José Rijo was born in the Dominican Republic in 1965, and he made his major league debut with the New York Yankees in 1984. He provided a glimpse of the dominant pitcher he was to become when he struck out 16 batters in a game while pitching for Oakland in 1986.
He came to the Reds via a trade with the A's prior to the 1988 season, and he made an immediate impact by winning 13 games and leading the team with a 2.39 ERA in 1988. With the help of Rijo's arm, the Reds won the 1990 NL Western Division, and he notched a win and a no-decision in two starts in the NLCS against the Pirates. Rijo held center stage in the 1990 World Series by throwing seven innings of shutout baseball to get the win in Game One, and allowing only two first-inning hits over 8⅓ innings en route to a Game Four win that completed the Reds' stunning sweep. In his two World Series games, Rijo posted a 0.59 ERA.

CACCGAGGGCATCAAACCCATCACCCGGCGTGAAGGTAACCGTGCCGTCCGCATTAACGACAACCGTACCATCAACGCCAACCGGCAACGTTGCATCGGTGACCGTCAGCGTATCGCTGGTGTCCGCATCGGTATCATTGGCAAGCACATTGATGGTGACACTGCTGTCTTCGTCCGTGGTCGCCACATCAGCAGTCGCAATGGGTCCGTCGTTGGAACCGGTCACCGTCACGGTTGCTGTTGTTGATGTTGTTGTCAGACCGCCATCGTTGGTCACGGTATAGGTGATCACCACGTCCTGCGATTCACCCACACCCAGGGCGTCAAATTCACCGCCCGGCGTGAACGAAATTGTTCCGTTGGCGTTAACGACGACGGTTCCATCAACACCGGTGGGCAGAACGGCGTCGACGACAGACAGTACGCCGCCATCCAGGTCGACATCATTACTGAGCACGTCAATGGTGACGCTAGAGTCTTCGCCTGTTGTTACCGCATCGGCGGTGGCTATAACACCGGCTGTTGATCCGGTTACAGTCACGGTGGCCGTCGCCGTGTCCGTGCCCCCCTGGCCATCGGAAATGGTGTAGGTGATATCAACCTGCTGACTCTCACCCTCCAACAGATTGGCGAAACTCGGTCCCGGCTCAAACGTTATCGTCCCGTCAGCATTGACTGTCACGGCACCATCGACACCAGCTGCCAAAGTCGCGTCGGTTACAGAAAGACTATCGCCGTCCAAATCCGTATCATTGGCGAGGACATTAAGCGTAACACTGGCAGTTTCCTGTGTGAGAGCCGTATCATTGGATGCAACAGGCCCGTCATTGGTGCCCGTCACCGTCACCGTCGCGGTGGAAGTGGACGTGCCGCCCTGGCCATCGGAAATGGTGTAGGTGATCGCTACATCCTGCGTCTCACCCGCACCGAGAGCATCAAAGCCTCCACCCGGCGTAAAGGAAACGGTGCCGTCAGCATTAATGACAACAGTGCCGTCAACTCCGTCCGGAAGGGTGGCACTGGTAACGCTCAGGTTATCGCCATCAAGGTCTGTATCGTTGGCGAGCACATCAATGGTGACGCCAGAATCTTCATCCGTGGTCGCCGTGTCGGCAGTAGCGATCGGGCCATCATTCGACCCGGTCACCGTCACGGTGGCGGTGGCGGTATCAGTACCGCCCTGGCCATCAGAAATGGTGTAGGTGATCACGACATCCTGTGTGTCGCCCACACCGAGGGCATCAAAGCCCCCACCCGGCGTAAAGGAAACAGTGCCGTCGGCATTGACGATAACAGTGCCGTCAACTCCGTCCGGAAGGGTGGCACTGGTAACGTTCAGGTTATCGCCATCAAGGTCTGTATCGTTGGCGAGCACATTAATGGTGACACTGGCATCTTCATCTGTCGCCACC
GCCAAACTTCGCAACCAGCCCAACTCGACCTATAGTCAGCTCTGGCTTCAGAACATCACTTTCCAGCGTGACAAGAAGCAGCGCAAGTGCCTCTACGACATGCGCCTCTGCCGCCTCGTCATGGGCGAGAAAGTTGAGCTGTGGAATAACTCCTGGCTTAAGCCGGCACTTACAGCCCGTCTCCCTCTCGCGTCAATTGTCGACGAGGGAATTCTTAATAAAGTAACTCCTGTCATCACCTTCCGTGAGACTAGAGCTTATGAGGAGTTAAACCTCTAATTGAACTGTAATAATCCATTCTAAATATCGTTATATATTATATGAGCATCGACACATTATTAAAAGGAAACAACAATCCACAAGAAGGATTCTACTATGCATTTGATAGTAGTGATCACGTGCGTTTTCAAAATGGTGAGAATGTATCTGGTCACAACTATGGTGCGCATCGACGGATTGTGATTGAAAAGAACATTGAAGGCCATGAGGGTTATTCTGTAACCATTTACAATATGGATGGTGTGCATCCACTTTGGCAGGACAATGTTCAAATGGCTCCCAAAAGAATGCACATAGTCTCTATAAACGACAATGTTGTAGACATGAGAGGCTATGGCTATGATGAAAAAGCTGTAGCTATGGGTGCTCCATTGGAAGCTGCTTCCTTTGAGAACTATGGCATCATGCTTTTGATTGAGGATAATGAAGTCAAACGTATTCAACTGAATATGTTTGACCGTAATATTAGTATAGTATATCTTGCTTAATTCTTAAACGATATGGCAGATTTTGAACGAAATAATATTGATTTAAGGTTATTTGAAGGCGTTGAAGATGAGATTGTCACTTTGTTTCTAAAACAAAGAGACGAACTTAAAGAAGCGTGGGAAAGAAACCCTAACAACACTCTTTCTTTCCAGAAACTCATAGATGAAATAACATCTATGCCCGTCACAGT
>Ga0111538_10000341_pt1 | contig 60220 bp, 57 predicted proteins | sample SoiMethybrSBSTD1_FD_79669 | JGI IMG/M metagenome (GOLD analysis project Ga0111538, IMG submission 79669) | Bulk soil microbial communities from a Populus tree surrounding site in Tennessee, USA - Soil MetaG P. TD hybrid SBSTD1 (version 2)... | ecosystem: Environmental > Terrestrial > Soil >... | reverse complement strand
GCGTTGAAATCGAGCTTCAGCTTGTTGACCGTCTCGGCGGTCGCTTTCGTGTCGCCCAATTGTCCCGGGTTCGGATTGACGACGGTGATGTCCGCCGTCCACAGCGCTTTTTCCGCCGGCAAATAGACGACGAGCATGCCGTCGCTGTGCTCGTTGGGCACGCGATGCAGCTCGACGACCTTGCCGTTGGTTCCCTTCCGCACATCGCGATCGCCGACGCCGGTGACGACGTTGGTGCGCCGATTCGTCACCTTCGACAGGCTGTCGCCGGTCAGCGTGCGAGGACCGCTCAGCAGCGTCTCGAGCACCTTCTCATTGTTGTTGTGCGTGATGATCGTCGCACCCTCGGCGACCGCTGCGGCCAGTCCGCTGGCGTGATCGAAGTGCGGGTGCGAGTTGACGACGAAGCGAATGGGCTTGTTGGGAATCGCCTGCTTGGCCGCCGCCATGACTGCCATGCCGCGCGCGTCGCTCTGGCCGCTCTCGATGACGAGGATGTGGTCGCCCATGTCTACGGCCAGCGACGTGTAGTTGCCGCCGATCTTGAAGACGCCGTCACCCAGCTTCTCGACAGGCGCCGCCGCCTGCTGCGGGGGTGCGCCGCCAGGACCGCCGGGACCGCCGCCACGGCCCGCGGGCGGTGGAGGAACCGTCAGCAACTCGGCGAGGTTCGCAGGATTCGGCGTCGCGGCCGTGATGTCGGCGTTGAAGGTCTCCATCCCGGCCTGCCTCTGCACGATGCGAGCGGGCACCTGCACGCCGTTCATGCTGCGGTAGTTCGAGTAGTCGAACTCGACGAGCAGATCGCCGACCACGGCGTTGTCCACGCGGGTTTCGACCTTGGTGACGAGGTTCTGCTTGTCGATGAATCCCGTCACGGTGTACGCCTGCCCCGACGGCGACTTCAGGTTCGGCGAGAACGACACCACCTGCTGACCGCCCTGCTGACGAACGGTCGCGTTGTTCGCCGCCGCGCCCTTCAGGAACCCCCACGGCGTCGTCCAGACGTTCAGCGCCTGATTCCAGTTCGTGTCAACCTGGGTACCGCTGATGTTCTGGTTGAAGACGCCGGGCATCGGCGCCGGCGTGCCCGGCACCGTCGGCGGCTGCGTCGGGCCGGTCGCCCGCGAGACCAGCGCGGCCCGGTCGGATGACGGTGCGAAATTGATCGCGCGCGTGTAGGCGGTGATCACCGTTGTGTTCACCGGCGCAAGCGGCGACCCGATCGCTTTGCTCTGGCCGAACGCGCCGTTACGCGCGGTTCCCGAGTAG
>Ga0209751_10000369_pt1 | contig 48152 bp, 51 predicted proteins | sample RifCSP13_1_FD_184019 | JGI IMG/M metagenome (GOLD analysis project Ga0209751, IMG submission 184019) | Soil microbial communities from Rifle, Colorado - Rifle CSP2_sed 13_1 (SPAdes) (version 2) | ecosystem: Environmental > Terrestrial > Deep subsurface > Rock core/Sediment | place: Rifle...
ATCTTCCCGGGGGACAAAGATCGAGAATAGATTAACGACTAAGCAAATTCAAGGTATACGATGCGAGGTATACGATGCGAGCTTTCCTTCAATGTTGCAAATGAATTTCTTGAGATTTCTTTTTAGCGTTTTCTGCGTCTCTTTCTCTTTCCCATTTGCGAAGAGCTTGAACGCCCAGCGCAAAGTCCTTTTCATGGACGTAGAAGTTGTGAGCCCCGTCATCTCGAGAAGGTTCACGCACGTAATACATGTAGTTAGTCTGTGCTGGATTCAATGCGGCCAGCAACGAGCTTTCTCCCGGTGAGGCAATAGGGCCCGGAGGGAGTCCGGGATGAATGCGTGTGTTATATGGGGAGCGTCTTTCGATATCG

In 1993, Rijo threw a one-hitter against the Colorado Rockies, and he led the league with 227 strikeouts. In 1995, his career was career was interrupted by elbow problems, but he mounted an improbable comeback. After missing more than five full seasons because of injury, Rijo made a triumphant and inspiring return to the Reds in 2001. He pitched again for Cincinnati in 2002, including receiving the honor of starting the last game played at Riverfront Stadium/Cinergy Field September 22. The historic stadium's final season proved to be Rijo's last as well.
José Rijo was inducted into the Reds Hall of Fame with fellow 1990 star Eric Davis in 2005.